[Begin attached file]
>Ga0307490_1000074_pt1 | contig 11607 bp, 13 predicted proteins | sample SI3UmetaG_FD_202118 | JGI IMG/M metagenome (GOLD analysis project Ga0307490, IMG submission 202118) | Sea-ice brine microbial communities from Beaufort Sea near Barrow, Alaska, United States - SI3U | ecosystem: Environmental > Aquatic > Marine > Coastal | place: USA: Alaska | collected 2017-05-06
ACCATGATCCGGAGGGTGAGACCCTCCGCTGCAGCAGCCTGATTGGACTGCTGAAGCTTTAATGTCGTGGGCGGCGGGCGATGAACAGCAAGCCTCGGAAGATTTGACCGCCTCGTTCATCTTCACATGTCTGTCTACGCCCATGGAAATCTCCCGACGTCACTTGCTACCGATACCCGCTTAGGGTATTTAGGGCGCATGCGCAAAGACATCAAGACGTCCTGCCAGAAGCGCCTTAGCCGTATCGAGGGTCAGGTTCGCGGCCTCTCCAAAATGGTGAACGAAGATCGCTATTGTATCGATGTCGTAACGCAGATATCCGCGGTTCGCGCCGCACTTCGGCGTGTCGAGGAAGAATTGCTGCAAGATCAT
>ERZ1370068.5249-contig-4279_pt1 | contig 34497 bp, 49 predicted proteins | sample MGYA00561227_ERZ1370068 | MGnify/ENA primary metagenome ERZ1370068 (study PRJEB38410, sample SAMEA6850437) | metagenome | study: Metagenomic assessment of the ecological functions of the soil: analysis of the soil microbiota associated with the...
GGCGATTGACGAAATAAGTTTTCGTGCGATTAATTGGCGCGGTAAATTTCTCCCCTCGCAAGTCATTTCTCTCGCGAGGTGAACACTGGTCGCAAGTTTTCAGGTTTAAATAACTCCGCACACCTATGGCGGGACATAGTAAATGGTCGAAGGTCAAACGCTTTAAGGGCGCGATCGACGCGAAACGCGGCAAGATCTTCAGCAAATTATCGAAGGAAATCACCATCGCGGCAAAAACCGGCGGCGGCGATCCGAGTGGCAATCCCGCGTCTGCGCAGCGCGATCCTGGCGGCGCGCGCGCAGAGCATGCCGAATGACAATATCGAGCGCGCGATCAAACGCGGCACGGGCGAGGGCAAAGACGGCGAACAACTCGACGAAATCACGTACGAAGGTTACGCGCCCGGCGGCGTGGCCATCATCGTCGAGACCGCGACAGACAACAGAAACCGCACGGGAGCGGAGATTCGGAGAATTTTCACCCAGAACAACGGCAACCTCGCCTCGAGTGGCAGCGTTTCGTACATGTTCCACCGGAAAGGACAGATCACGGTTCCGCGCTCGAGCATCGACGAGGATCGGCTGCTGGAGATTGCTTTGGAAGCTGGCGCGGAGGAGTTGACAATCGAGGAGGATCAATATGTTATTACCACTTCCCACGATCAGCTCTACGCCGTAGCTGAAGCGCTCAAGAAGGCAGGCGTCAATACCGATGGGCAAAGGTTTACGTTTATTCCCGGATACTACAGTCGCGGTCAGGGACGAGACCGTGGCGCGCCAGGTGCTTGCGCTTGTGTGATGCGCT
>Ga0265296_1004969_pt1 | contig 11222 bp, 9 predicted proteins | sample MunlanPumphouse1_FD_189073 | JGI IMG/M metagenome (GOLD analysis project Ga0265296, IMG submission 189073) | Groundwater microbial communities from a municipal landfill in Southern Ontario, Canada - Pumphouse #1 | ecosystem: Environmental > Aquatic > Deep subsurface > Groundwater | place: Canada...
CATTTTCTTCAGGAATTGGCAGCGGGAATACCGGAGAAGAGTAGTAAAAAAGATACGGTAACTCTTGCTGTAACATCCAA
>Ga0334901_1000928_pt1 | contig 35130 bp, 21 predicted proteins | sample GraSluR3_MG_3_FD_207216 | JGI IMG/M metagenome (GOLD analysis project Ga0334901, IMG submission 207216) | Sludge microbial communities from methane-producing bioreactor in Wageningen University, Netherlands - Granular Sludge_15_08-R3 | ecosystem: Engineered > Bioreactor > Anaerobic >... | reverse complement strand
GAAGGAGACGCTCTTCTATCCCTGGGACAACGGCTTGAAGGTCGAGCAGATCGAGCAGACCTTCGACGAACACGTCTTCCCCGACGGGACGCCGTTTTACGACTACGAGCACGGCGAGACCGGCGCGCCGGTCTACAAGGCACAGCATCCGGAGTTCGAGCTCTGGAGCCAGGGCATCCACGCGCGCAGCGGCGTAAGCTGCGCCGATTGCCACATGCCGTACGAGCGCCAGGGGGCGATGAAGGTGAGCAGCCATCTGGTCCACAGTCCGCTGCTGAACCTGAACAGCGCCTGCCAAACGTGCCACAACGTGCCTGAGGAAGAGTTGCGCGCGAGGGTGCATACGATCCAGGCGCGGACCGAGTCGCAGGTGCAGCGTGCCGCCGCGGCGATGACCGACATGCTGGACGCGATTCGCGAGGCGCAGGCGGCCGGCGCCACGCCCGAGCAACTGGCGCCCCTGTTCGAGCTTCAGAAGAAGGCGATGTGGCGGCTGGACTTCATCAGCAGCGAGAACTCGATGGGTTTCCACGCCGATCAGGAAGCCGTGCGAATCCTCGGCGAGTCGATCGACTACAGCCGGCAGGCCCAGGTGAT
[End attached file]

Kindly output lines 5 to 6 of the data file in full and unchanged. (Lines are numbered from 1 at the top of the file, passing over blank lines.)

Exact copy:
>Ga0265296_1004969_pt1 | contig 11222 bp, 9 predicted proteins | sample MunlanPumphouse1_FD_189073 | JGI IMG/M metagenome (GOLD analysis project Ga0265296, IMG submission 189073) | Groundwater microbial communities from a municipal landfill in Southern Ontario, Canada - Pumphouse #1 | ecosystem: Environmental > Aquatic > Deep subsurface > Groundwater | place: Canada...
CATTTTCTTCAGGAATTGGCAGCGGGAATACCGGAGAAGAGTAGTAAAAAAGATACGGTAACTCTTGCTGTAACATCCAA